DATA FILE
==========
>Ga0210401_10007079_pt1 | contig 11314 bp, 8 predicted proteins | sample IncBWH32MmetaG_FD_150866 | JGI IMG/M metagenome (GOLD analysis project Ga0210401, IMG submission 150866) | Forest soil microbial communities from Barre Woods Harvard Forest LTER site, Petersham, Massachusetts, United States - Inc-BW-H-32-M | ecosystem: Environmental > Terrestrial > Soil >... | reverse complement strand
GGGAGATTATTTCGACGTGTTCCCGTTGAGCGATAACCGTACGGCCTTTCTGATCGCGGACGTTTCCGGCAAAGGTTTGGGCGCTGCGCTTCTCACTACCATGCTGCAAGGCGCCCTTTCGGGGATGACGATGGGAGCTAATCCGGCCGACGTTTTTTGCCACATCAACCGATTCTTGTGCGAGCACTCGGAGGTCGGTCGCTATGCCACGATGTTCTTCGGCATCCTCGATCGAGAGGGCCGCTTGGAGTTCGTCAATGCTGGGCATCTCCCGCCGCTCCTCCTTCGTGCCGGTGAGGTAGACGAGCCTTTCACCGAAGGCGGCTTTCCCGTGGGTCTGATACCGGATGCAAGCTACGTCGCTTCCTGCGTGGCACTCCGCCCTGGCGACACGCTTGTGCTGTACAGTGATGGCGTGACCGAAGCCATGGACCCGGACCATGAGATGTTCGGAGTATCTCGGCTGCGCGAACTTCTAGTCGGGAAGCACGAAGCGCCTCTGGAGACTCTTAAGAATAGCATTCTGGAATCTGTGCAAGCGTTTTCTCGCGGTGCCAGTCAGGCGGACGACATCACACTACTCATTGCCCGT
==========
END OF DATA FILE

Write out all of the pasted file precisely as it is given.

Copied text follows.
>Ga0210401_10007079_pt1 | contig 11314 bp, 8 predicted proteins | sample IncBWH32MmetaG_FD_150866 | JGI IMG/M metagenome (GOLD analysis project Ga0210401, IMG submission 150866) | Forest soil microbial communities from Barre Woods Harvard Forest LTER site, Petersham, Massachusetts, United States - Inc-BW-H-32-M | ecosystem: Environmental > Terrestrial > Soil >... | reverse complement strand
GGGAGATTATTTCGACGTGTTCCCGTTGAGCGATAACCGTACGGCCTTTCTGATCGCGGACGTTTCCGGCAAAGGTTTGGGCGCTGCGCTTCTCACTACCATGCTGCAAGGCGCCCTTTCGGGGATGACGATGGGAGCTAATCCGGCCGACGTTTTTTGCCACATCAACCGATTCTTGTGCGAGCACTCGGAGGTCGGTCGCTATGCCACGATGTTCTTCGGCATCCTCGATCGAGAGGGCCGCTTGGAGTTCGTCAATGCTGGGCATCTCCCGCCGCTCCTCCTTCGTGCCGGTGAGGTAGACGAGCCTTTCACCGAAGGCGGCTTTCCCGTGGGTCTGATACCGGATGCAAGCTACGTCGCTTCCTGCGTGGCACTCCGCCCTGGCGACACGCTTGTGCTGTACAGTGATGGCGTGACCGAAGCCATGGACCCGGACCATGAGATGTTCGGAGTATCTCGGCTGCGCGAACTTCTAGTCGGGAAGCACGAAGCGCCTCTGGAGACTCTTAAGAATAGCATTCTGGAATCTGTGCAAGCGTTTTCTCGCGGTGCCAGTCAGGCGGACGACATCACACTACTCATTGCCCGT